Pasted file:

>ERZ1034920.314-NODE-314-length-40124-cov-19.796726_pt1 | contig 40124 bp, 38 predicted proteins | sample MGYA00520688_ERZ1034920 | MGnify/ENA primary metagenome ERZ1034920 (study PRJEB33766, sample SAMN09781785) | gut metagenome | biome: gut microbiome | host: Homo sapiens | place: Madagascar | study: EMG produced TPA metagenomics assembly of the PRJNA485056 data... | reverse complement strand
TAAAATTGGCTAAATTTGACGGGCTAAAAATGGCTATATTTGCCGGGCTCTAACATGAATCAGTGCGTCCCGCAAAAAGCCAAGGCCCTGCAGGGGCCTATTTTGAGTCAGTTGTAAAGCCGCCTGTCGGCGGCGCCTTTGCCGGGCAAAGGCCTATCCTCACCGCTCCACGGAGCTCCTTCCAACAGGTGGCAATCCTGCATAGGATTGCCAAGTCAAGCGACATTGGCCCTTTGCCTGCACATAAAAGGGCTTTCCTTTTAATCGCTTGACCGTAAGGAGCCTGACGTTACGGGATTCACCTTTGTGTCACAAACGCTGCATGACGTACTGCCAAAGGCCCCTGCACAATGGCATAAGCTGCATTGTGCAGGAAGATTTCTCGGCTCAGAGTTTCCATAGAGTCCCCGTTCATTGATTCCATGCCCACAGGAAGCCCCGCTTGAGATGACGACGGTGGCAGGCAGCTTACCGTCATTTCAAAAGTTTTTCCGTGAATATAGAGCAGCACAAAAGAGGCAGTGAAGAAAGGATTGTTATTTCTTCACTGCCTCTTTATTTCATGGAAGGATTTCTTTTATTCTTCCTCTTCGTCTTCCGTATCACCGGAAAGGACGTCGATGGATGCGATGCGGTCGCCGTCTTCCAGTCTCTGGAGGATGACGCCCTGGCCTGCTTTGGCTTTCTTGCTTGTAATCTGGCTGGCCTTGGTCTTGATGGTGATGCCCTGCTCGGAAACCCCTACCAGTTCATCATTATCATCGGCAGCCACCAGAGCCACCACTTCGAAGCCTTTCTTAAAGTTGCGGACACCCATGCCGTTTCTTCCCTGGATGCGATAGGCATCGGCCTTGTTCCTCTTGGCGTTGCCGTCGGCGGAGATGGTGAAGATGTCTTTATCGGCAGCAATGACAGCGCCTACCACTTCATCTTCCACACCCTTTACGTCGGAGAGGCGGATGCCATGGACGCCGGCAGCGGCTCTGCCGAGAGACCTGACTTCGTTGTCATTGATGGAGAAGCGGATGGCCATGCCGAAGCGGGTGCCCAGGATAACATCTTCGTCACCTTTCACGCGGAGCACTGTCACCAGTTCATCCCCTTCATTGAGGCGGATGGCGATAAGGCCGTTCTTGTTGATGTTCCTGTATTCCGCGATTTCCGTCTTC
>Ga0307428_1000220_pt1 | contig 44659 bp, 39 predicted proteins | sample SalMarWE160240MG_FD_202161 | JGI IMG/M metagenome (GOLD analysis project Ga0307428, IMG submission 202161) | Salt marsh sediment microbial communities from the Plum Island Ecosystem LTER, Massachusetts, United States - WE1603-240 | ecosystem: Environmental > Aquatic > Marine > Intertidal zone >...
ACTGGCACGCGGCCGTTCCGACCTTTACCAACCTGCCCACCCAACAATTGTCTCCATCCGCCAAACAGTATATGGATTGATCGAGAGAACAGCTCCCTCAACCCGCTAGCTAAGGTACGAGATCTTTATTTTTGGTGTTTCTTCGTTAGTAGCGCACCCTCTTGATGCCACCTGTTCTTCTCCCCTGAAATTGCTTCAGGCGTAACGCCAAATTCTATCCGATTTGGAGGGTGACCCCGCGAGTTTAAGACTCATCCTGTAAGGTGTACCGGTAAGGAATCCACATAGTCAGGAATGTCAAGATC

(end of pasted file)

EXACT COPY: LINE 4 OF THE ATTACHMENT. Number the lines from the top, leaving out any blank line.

ACTGGCACGCGGCCGTTCCGACCTTTACCAACCTGCCCACCCAACAATTGTCTCCATCCGCCAAACAGTATATGGATTGATCGAGAGAACAGCTCCCTCAACCCGCTAGCTAAGGTACGAGATCTTTATTTTTGGTGTTTCTTCGTTAGTAGCGCACCCTCTTGATGCCACCTGTTCTTCTCCCCTGAAATTGCTTCAGGCGTAACGCCAAATTCTATCCGATTTGGAGGGTGACCCCGCGAGTTTAAGACTCATCCTGTAAGGTGTACCGGTAAGGAATCCACATAGTCAGGAATGTCAAGATC